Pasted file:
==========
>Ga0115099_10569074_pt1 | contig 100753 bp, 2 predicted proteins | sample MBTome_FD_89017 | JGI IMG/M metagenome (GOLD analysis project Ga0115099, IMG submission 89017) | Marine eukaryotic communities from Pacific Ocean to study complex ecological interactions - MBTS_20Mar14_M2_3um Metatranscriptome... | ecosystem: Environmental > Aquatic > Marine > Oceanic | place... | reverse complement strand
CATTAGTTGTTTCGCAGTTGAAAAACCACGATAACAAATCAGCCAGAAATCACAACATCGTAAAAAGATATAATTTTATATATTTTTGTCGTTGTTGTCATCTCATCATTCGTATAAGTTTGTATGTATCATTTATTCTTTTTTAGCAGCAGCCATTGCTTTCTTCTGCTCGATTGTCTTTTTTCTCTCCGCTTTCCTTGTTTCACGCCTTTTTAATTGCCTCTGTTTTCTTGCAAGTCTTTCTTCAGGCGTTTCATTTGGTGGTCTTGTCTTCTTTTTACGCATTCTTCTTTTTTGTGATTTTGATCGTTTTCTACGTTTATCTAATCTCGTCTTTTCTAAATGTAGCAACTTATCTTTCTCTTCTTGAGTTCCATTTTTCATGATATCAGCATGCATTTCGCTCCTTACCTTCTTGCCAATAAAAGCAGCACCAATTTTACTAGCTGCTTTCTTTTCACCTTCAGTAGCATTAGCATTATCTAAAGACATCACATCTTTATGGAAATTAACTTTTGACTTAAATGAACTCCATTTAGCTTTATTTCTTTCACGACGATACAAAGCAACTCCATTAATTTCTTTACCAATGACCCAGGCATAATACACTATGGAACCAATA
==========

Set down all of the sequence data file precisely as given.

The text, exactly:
>Ga0115099_10569074_pt1 | contig 100753 bp, 2 predicted proteins | sample MBTome_FD_89017 | JGI IMG/M metagenome (GOLD analysis project Ga0115099, IMG submission 89017) | Marine eukaryotic communities from Pacific Ocean to study complex ecological interactions - MBTS_20Mar14_M2_3um Metatranscriptome... | ecosystem: Environmental > Aquatic > Marine > Oceanic | place... | reverse complement strand
CATTAGTTGTTTCGCAGTTGAAAAACCACGATAACAAATCAGCCAGAAATCACAACATCGTAAAAAGATATAATTTTATATATTTTTGTCGTTGTTGTCATCTCATCATTCGTATAAGTTTGTATGTATCATTTATTCTTTTTTAGCAGCAGCCATTGCTTTCTTCTGCTCGATTGTCTTTTTTCTCTCCGCTTTCCTTGTTTCACGCCTTTTTAATTGCCTCTGTTTTCTTGCAAGTCTTTCTTCAGGCGTTTCATTTGGTGGTCTTGTCTTCTTTTTACGCATTCTTCTTTTTTGTGATTTTGATCGTTTTCTACGTTTATCTAATCTCGTCTTTTCTAAATGTAGCAACTTATCTTTCTCTTCTTGAGTTCCATTTTTCATGATATCAGCATGCATTTCGCTCCTTACCTTCTTGCCAATAAAAGCAGCACCAATTTTACTAGCTGCTTTCTTTTCACCTTCAGTAGCATTAGCATTATCTAAAGACATCACATCTTTATGGAAATTAACTTTTGACTTAAATGAACTCCATTTAGCTTTATTTCTTTCACGACGATACAAAGCAACTCCATTAATTTCTTTACCAATGACCCAGGCATAATACACTATGGAACCAATA